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Thread: Tampa Bay - 2 new species

  1. #1
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    Default Tampa Bay - 2 new species

    I arrived in Tampa yesterday for several days of fishing with kayak guide Neil Taylor of Strike Three Kayak Fishing. This morning we drove to near the mouth of Tampa Bay and waited for over an hour before the thunderstorms were safely out of the way. It rained for the first hour we were on the water. We began by jigging in a 10-ft trough using one of Neil's unique lures -- he ties a colorful metal jig and a pink teaser fly on the same loop knot.
    I caught four small ladyfish early on. My next catch fought hard and turned out to be a small bonnethead shark. Its skin was like sandpaper.


    2003-08-01 01-36-55.jpg 2003-08-01 01-37-00.jpg 2003-08-01 01-37-07.jpg


    A few minutes later I caught a gafftopsail catfish - this saltwater species has a long pointed dorsal fin.

    2003-08-01 01-46-48.jpg 2003-08-01 01-46-56.jpg

    Then I got a hardhead catfish. That rascal jabbed me in the finger with a sharp fin. It bled a bit and hurt for an hour. It seems to be fine now.


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    Neil turned me loose to go cast to mangrove edges. I caught two snook there. I anchored up over grass flats and caught 13 speckled trout. I trolled between spots and picked up a Spanish mackeral -- they have a mouth full of sharp teeth.


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    Although the action was not fast and furious this morning, I was able to catch 7 species, including two new species for me (bonnethead shark, gafftopsail catfish).
    John Veil
    Annapolis
    Native Watercraft Manta Ray 11 and Slayer Propel 10
    Member - Pro Staff team for Native Watercraft

    Author - "Fishing in the Comfort Zone" - light tackle fishing techniques for kayaks and small boats

  2. #2
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    You got a nice variety of pull-age there. I plan on going down soon. Hopefully I'll get some water time.

    Outback 2015
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    Maui

  3. #3
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    John,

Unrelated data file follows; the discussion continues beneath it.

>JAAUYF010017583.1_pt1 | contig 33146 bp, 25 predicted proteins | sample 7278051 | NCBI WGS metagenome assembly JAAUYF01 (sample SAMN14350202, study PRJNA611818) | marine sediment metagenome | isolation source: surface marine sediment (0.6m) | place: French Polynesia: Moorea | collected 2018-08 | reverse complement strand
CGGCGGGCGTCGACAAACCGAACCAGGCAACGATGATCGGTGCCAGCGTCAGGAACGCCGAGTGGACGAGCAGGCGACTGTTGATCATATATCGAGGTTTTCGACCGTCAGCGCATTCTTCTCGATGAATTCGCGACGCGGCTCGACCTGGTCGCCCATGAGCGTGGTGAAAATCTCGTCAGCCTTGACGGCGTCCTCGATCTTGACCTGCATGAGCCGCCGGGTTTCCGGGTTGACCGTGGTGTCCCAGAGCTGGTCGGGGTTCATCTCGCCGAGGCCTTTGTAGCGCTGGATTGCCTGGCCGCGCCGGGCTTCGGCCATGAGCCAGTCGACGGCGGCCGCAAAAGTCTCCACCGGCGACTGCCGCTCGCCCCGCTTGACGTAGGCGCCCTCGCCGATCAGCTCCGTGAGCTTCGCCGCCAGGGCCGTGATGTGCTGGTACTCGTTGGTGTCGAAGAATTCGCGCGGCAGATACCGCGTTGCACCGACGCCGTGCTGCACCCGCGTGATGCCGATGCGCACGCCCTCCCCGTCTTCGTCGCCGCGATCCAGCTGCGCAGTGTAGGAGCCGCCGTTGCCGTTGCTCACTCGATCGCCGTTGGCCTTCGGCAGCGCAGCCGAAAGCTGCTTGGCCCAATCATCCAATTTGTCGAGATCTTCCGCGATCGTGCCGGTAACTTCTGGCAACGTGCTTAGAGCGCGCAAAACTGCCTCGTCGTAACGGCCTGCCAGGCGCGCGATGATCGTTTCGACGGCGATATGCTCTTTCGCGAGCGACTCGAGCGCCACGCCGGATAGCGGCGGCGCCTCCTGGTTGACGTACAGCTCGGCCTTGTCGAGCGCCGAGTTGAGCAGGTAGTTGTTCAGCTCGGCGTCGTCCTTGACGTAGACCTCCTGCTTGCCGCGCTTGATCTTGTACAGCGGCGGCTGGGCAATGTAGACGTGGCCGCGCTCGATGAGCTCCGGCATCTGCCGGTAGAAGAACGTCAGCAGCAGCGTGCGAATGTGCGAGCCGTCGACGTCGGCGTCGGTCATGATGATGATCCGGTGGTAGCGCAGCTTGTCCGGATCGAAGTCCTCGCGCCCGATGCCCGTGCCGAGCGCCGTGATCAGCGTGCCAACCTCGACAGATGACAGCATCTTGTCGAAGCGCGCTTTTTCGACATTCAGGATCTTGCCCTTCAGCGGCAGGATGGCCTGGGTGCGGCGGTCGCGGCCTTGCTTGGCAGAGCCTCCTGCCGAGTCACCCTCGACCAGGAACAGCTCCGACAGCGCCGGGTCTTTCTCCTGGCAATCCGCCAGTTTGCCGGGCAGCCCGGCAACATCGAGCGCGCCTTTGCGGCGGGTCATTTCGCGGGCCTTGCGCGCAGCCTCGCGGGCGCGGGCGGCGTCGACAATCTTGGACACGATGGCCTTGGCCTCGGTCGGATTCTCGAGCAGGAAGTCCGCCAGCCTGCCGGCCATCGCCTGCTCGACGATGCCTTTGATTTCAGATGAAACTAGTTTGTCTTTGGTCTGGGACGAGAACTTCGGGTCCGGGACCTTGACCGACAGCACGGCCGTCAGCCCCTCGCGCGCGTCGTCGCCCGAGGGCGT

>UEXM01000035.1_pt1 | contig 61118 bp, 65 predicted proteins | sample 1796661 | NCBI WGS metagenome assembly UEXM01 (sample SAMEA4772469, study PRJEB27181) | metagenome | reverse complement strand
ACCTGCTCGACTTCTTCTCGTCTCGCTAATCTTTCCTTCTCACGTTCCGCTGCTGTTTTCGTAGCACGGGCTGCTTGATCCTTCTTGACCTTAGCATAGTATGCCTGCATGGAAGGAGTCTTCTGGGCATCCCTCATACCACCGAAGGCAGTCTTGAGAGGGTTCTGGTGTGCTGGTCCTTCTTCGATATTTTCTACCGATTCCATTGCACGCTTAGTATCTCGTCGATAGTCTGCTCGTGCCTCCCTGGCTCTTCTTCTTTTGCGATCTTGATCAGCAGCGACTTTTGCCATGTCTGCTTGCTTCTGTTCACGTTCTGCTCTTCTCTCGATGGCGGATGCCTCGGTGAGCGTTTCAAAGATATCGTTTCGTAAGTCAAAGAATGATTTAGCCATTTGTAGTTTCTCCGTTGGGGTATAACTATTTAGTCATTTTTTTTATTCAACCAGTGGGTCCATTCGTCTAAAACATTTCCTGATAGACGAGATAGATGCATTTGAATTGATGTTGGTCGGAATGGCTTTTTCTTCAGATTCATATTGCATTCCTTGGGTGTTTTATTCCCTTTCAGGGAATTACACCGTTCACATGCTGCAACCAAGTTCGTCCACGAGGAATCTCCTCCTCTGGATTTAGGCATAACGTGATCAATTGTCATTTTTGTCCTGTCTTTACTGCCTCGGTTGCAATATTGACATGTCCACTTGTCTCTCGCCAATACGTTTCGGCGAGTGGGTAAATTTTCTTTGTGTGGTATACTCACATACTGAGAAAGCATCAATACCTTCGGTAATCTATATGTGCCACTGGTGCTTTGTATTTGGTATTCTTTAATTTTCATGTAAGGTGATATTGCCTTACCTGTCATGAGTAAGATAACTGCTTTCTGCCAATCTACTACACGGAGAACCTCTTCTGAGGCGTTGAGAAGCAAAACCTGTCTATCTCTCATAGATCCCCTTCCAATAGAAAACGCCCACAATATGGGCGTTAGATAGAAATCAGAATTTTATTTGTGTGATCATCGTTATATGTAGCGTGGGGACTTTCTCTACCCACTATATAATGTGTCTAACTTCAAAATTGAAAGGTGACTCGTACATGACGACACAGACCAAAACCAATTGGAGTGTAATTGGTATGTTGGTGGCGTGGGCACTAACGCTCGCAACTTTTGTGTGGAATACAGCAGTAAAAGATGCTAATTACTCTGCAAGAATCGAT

You realize you stuck the hardhead catfish first. Paybacks are hell.

    Congrats on a good day -- new species and variety. Hard to beat that.
    Mark

    Slate Hobie Revolution 13
    Hidden Oak Native Ultimate 12

    Author: The Simple Joys of Kayak Fishing (Tips and Tales From an Old Guy in His Plastic Boat)
    Available on Amazon.com

  4. #4
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    It seems like the fishery has recovered well after the hurricane. Congrats on a good first day!
    -manny

    Hobie Outback
    Wilderness Systems 130T

  5. #5
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    On Day 2, we fished much of the time in a stiff breeze and steady wave action. The bite was generally slow, but we had one 30-min period with fish busting bait in open water. It was tough staying with the fish because the wind kept pushing us past them. I caught 4 jacks, a bluefish, several ladyfish, and a mangrove snapper during that time.


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    Near the end of the trip I caught a nice snook next to some mangroves.

    IMAG0352.jpg

    We see plenty of brown pelicans on most of our trips here. Today I saw a flock of the larger white pelicans for the first time in a while.

    2003-08-01 01-42-46.jpg
    John Veil
    Annapolis
    Native Watercraft Manta Ray 11 and Slayer Propel 10
    Member - Pro Staff team for Native Watercraft

    Author - "Fishing in the Comfort Zone" - light tackle fishing techniques for kayaks and small boats

  6. #6
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    I've vicariously followed the Tampa stories for a couple years and do appreciate the variety of fish you catch. However, I've rarely if ever seen what I would consider to be a big fish in the photos. Is it just the nature of the bay fishery that big fish don't come into the area or perhaps time of year?
    Mike
    Pro Angler 14 "The Grand Wazoo"

  7. #7
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    Quote Originally Posted by Big Mike View Post